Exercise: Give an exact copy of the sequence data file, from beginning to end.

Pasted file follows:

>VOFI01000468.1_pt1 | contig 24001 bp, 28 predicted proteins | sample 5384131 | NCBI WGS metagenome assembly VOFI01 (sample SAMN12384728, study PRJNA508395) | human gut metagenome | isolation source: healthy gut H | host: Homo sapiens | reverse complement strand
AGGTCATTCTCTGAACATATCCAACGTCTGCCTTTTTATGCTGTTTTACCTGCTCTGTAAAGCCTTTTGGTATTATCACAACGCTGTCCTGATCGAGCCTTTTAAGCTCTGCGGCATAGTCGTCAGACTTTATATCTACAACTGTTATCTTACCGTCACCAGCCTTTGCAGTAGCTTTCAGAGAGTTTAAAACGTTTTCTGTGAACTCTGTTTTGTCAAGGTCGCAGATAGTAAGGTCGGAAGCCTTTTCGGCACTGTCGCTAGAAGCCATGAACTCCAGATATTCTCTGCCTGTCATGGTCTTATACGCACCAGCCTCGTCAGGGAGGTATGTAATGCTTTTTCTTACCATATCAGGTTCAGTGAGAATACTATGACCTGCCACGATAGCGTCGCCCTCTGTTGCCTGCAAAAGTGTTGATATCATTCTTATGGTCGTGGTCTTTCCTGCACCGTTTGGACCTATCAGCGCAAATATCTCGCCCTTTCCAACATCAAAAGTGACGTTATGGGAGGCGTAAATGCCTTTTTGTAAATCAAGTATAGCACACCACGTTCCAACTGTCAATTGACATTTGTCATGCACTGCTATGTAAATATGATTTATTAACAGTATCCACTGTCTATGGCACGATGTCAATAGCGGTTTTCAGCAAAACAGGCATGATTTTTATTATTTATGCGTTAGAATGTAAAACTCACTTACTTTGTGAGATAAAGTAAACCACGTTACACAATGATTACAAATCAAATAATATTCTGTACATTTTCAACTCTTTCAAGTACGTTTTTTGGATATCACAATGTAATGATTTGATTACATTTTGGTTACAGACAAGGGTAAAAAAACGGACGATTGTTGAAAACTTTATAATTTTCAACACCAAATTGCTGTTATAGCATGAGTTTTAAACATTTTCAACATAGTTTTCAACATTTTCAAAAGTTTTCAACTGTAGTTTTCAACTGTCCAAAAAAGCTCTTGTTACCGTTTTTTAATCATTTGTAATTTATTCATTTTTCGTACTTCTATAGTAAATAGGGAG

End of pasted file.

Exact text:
>VOFI01000468.1_pt1 | contig 24001 bp, 28 predicted proteins | sample 5384131 | NCBI WGS metagenome assembly VOFI01 (sample SAMN12384728, study PRJNA508395) | human gut metagenome | isolation source: healthy gut H | host: Homo sapiens | reverse complement strand
AGGTCATTCTCTGAACATATCCAACGTCTGCCTTTTTATGCTGTTTTACCTGCTCTGTAAAGCCTTTTGGTATTATCACAACGCTGTCCTGATCGAGCCTTTTAAGCTCTGCGGCATAGTCGTCAGACTTTATATCTACAACTGTTATCTTACCGTCACCAGCCTTTGCAGTAGCTTTCAGAGAGTTTAAAACGTTTTCTGTGAACTCTGTTTTGTCAAGGTCGCAGATAGTAAGGTCGGAAGCCTTTTCGGCACTGTCGCTAGAAGCCATGAACTCCAGATATTCTCTGCCTGTCATGGTCTTATACGCACCAGCCTCGTCAGGGAGGTATGTAATGCTTTTTCTTACCATATCAGGTTCAGTGAGAATACTATGACCTGCCACGATAGCGTCGCCCTCTGTTGCCTGCAAAAGTGTTGATATCATTCTTATGGTCGTGGTCTTTCCTGCACCGTTTGGACCTATCAGCGCAAATATCTCGCCCTTTCCAACATCAAAAGTGACGTTATGGGAGGCGTAAATGCCTTTTTGTAAATCAAGTATAGCACACCACGTTCCAACTGTCAATTGACATTTGTCATGCACTGCTATGTAAATATGATTTATTAACAGTATCCACTGTCTATGGCACGATGTCAATAGCGGTTTTCAGCAAAACAGGCATGATTTTTATTATTTATGCGTTAGAATGTAAAACTCACTTACTTTGTGAGATAAAGTAAACCACGTTACACAATGATTACAAATCAAATAATATTCTGTACATTTTCAACTCTTTCAAGTACGTTTTTTGGATATCACAATGTAATGATTTGATTACATTTTGGTTACAGACAAGGGTAAAAAAACGGACGATTGTTGAAAACTTTATAATTTTCAACACCAAATTGCTGTTATAGCATGAGTTTTAAACATTTTCAACATAGTTTTCAACATTTTCAAAAGTTTTCAACTGTAGTTTTCAACTGTCCAAAAAAGCTCTTGTTACCGTTTTTTAATCATTTGTAATTTATTCATTTTTCGTACTTCTATAGTAAATAGGGAG